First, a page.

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Lapis Lazuli: Source of the Priciest Pigment on the Planet

Simone Jonker
Simone Jonker worked in NTD Inspired for two years. She wrote light articles and inspiring stories.
Published: September 21, 2021
Lapis lazuli is a semi-precious metamorphic rock prized for its intense blue color. The stone is valued for its beauty and spiritual properties, while its color has been applied to countless enduring pieces of art throughout history. (Image: Elade53 via Wikimedia Commons Public Domain)

Intense blue has always been an important color in traditional artwork as a means of symbolizing heavenly beauty, majesty, and perfection. One blue pigment is often considered to be the most expensive ever created, costing more than its weight in gold.

Ultramarine is a pigment derived from the crushed rock of lapis (stone) lazuli (azure, or blue). The deep blue hue is due to the presence of high quantities of lazurite, a blue sodalite mineral. Lapis lazuli consists primarily of lazurite, with white veins of calcite and golden splashes of pyrite, which combine to make an opalescent pigment.

A long history

The mineral pigment was used as far back as the sixth century AD, on ceramic figures depicting ancient Sogdians (Silk Road merchants) discovered in the Wei Dynasty Tombs in Luoyang. The Thousand-Buddha Grotto in Guangyuan, which dates from the 7th to 10th centuries (Tang Dynasty), is adorned with wall murals where the lazurite was also found.  

Miniatures from the Persian and Mughal periods peaked in the 15th and 16th centuries. In his outstanding miniature work, Kamal-ud-din Behzad (1450-1535) made great use of the beauty and durability of Lapis pigment. The same beauty of Lapis may be seen in Mughal miniatures, which have not faded over time.

Recent findings show that Lapis Lazuli pigments were also used in the production of illuminated manuscripts. In Dalheim, Germany, a middle-aged woman was buried in a 9th to14th-century church-monastery complex and within her dental calculus, Lapis Lazuli–derived ultramarine pigment was discovered.

The pigment was identified as a powder consistent in size and composition with Lapis Lazuli–derived ultramarine pigment. It seems that the lady was most likely a painter of highly decorated religious manuscripts. She is the first direct proof of a religious woman in Germany using ultramarine color.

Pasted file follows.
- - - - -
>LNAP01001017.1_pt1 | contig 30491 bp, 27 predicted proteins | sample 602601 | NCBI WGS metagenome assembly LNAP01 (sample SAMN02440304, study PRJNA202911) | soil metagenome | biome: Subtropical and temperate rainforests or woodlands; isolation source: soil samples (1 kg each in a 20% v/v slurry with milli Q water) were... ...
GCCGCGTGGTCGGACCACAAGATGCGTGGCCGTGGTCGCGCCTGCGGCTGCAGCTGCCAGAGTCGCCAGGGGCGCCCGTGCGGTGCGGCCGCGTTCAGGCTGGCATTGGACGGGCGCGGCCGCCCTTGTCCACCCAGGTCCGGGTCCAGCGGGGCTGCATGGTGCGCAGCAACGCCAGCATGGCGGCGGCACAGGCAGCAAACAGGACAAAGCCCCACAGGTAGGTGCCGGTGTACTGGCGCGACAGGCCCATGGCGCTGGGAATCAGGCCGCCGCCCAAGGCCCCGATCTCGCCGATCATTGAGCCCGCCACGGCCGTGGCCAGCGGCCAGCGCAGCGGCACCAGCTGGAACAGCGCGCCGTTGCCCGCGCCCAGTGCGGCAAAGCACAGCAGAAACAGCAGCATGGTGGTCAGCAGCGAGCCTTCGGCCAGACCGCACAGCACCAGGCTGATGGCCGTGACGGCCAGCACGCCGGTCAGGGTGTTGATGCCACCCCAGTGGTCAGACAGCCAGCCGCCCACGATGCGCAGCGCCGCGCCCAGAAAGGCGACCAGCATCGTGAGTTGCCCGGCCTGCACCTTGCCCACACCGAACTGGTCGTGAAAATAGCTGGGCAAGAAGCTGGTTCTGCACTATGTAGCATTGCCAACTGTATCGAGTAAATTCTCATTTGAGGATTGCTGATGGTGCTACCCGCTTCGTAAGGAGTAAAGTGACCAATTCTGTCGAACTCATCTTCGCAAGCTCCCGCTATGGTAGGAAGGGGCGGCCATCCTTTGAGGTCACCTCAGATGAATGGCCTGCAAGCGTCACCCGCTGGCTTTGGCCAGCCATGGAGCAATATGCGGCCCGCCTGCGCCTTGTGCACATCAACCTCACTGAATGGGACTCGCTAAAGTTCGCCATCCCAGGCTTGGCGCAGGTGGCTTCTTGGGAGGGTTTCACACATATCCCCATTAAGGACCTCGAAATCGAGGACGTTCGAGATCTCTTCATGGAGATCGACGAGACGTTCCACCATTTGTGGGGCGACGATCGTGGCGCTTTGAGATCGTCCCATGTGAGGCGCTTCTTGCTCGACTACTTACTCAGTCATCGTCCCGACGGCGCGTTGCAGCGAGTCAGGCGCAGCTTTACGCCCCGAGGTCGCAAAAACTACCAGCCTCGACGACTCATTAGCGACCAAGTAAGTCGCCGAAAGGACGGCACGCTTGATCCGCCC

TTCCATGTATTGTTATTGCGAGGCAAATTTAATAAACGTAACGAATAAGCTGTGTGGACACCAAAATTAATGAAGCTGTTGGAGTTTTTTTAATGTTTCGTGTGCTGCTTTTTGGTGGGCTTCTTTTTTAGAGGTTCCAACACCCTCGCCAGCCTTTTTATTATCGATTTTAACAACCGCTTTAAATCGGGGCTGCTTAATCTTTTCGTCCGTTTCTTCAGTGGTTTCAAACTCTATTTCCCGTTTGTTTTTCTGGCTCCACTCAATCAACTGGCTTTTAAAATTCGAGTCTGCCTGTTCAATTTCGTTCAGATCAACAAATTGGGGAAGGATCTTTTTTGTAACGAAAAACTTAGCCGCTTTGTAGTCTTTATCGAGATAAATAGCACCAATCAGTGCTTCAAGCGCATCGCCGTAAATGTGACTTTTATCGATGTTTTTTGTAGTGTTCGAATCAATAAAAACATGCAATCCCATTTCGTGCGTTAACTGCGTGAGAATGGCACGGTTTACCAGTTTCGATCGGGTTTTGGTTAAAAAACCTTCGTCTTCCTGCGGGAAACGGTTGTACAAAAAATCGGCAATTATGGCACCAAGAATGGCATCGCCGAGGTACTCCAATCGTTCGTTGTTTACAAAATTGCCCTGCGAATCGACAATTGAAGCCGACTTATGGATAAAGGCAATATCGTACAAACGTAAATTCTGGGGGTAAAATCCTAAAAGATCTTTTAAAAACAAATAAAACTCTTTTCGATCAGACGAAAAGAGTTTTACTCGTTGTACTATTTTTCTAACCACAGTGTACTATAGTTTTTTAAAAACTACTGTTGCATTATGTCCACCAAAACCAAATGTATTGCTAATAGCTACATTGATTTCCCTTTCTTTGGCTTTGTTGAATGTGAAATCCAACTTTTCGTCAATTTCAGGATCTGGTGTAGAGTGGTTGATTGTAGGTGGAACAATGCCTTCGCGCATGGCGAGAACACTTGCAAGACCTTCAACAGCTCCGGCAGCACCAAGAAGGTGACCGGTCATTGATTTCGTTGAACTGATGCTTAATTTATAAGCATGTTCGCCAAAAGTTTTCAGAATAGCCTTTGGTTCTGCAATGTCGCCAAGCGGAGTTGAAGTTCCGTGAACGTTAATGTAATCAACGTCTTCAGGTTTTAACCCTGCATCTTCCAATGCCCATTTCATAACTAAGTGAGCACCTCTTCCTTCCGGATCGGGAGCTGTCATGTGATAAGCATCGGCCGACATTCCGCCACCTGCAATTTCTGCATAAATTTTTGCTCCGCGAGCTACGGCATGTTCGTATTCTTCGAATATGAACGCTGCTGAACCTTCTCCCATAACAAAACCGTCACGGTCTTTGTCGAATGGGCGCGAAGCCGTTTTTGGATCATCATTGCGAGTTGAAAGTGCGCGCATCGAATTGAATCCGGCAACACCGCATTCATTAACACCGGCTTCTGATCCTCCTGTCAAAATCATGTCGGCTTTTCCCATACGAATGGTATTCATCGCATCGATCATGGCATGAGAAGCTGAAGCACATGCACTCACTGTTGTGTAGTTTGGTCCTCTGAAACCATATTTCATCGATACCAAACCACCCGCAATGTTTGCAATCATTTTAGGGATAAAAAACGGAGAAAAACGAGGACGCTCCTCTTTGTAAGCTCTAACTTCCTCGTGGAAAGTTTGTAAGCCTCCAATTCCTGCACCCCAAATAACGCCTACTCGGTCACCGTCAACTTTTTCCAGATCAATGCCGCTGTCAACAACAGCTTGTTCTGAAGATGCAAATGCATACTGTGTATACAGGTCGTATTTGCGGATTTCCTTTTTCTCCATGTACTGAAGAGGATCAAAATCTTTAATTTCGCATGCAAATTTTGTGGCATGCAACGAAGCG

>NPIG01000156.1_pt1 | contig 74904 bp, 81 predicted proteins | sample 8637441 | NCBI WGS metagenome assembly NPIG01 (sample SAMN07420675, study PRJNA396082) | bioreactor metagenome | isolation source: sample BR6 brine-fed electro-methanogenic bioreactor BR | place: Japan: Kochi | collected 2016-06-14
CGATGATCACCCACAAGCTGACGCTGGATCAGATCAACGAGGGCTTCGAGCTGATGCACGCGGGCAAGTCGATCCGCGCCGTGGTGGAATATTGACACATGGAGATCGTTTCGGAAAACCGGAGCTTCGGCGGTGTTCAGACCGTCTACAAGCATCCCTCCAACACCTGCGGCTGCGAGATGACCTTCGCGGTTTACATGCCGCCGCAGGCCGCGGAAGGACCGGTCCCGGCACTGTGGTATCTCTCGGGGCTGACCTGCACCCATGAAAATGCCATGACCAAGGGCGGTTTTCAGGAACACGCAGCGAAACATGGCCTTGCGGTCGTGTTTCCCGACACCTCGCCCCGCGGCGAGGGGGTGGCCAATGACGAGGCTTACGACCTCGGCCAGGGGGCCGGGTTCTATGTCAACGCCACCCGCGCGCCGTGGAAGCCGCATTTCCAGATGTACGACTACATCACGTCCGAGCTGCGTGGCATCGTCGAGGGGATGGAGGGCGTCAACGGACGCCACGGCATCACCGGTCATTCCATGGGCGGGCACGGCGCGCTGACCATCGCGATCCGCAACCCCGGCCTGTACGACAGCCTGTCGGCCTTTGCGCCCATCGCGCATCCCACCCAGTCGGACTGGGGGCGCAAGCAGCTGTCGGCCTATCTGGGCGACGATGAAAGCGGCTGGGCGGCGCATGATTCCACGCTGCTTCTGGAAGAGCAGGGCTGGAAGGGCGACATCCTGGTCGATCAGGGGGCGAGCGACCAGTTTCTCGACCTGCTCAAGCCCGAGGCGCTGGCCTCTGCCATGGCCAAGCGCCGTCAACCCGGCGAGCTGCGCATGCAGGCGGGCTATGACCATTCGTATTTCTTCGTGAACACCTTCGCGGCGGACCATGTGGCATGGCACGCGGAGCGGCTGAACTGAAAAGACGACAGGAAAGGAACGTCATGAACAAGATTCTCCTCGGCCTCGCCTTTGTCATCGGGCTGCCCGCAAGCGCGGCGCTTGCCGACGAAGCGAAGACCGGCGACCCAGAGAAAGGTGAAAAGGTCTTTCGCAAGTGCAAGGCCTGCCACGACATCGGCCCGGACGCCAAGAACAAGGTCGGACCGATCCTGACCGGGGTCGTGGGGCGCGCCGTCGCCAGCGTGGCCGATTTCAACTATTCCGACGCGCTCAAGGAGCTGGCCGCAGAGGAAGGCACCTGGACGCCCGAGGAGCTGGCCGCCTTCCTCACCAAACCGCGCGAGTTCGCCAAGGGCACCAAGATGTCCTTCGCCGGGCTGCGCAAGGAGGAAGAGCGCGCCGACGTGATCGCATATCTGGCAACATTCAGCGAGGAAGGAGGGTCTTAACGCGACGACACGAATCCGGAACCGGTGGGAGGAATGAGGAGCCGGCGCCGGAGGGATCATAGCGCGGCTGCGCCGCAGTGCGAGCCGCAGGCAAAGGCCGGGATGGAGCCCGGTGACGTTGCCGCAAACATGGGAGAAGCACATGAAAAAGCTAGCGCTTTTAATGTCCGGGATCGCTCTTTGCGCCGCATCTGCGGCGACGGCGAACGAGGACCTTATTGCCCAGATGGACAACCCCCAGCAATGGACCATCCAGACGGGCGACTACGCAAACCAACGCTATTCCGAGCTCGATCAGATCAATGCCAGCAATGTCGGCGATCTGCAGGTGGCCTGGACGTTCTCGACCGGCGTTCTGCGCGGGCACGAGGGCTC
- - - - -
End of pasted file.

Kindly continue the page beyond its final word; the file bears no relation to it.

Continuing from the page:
The gemstone

Afghanistan has long been the primary supplier of Lapis Lazuli. It was mined in Badakhshan’s Sar-i Sang and Shortugai caves as early as the 7th-millennium BCE. Marco Polo once wrote, “There is a mountain in that region where the finest azure [Lapis Lazuli] in the world is found. It appears in veins like silver streaks.”

Like other blue gemstones, lapis lazuli is spiritually associated with a higher consciousness. It has often been used in meditation and is believed by some to facilitate the opening of the third eye, or sixth chakra. An eye carved from the stone and set in gold is considered in Egypt to be a powerful amulet. 

Many consider the stone to be a symbol of truth, and justice. In Sumarian myth, Inanna, the goddess of love, visits the underworld to attend her brother-in-law’s funeral, wearing lapis lazuli beads and carrying a rod made of the gem. Upon entering, she was stripped of all her adornments, and thus her power, and was sentenced to death.

Inanna was eventually rescued, but her sister insisted that someone else must take her place when she left. Inanna found that her husband had not mourned her absence, and was happily engaged with slave girls; so she chose him, rather than any of her servants who had mourned her properly, to be sent to the underworld in her place. Justice served.

Western application and modification

After its introduction to Europe by Italian merchants during the 14th and 15th centuries, the pigment became known as ultramarine, from the Latin ultramarinus, meaning literally “beyond the sea,” but  it could also allude to the intensity of the color, which appears to shimmer like the moving water once applied to canvas.

The Virgin in Prayer, by Sassoferrato, (1640-50) The cost of ultramarine natural pigment was so high that its use was limited to the most sacred of paintings. (Image: Giovanni Battista Salvi da Sassoferrato via Wikimedia Commons Public domain)

The extraction process was laborious and costly, making the product prohibitively expensive for working artists of the Renaissance, and it was usually reserved for only the holiest paintings. Even so, it is said that Michelangelo left his painting The Entombment unfinished because he could not afford the precious pigment. Rafael built up his blues with less expensive pigments and only applied ultramarine on the final layer. 

With the incentive of 6,000 Francs to develop a synthetic ultramarine, a French Chemist – Jean-Baptiste Guimet, and a German professor – Christian Gmelin, both stepped forward to claim the prize. Of the two, Guimet was determined to have discovered his solution first, and his artificial pigment was developed in 1826 to become the widely accessible French ultramarine. 

Because the synthetic pigment lacks the natural mineral impurities, it offers an even bolder, purer color, which some find offensive. Painters like Andrew Wyeth preferred to stick with tradition. He ground his own mineral paint, despite the great expense, to achieve the subtly softer color. 

As art critic John Ruskin once said, “The blue colour is everlastingly appointed by the Deity to be a source of delight; and whether seen perpetually over your head, or crystallised once in a thousand years into a single and incomparable stone, your acknowledgment of its beauty is equally natural, simple, and instantaneous.”

Ila Bonczek contributed to this report.